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Author Topic: Why is sodium carbonate alkaline?  (Read 26722 times)

Offline george

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Why is sodium carbonate alkaline?
« on: 10/12/2003 21:00:33 »
Hi, can one of the chemists please explain the following (in simple terms !)

- I saw the other day that the alkali added to swimming pools to keep the water in balance is "soda ash" or sodium carbonate - Na2CO3. Why is this alkaline ?

I thought you needed hydroxide to produce an alkali, like lime (CaOH) or sodium hydroxide (NaOH)

George


 

Offline Ylide

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Re: Why is sodium carbonate alkaline?
« Reply #1 on: 11/12/2003 02:49:51 »
conjugate bases (i.e. the anion) of weak acids are mildly basic.  Here's why...the conjugate base of any weak acid tends to be a somewhat strong base not in terms of causticity but in terms of affinity for a proton.  When a bicarbonate ion is placed in water, it absconds with a proton from a water molecule, leaving behind a hydroxide ion for every molecule of bicarbonate.  The reaction is as follows:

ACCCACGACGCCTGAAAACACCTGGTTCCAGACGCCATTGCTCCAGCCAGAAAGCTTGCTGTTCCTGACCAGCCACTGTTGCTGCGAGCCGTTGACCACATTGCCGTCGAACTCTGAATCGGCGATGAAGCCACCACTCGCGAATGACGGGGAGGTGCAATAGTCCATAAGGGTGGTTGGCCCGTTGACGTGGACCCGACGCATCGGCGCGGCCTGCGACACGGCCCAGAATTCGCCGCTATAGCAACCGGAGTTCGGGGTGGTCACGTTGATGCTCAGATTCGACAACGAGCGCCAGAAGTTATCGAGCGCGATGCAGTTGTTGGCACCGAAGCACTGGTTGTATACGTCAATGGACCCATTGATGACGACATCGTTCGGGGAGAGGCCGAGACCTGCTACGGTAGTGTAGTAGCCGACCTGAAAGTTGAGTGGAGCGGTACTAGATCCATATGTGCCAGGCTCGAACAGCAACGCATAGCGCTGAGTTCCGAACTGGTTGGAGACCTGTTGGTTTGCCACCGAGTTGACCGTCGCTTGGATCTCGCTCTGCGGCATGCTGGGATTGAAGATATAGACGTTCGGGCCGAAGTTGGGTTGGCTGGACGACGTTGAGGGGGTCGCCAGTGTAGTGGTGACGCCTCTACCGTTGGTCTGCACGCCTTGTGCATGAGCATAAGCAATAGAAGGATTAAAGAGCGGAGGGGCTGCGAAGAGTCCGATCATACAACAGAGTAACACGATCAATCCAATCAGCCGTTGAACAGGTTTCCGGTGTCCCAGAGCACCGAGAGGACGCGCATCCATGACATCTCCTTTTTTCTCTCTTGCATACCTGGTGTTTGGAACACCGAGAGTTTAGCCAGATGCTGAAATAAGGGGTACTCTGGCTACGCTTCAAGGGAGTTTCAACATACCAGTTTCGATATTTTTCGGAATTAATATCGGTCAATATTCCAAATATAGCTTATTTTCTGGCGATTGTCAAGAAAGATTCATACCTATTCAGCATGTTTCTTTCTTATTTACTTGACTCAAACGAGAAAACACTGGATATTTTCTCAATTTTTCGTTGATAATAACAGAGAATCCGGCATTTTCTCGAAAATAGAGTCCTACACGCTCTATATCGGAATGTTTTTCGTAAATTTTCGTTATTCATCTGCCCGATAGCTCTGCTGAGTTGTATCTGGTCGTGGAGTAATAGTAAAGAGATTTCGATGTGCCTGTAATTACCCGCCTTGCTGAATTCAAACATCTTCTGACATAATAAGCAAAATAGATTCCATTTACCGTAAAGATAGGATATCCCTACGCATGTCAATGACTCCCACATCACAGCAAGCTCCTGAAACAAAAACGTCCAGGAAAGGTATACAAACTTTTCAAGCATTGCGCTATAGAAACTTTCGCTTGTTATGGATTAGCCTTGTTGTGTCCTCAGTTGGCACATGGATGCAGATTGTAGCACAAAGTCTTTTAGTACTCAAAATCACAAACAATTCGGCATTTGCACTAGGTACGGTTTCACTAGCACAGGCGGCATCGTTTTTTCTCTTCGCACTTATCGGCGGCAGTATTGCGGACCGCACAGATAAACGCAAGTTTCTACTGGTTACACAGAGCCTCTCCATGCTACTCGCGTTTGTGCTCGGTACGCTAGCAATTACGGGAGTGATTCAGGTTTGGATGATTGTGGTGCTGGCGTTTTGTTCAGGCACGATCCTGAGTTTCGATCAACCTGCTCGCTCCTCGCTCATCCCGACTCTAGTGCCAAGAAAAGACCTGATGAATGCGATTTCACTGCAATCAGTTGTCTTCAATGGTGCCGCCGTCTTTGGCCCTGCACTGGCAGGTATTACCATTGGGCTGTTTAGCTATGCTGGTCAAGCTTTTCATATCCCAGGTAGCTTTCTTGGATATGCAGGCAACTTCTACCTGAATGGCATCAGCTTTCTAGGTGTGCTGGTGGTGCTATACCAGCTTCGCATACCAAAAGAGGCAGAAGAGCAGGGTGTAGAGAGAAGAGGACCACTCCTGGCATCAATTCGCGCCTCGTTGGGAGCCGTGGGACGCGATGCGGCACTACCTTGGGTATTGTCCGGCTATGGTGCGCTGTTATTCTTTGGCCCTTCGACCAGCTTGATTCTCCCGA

HCO3- + H2O -> H2CO3 + OH-

This is normally a reversible reaction, but H2CO3 (carbonic acid) has the tendency to lose a CO2 molecule, leaving behind some mildly basic water.  

The above principle holds true for any salt of a weak acid dissolved in water.  (acetate, carbonate, etc)  You can even predict the pH of the salt solution based on the pKa of the acid the salt is derived from (and consequently the pKb of the conjugate base)


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Re: Why is sodium carbonate alkaline?
« Reply #1 on: 11/12/2003 02:49:51 »

 

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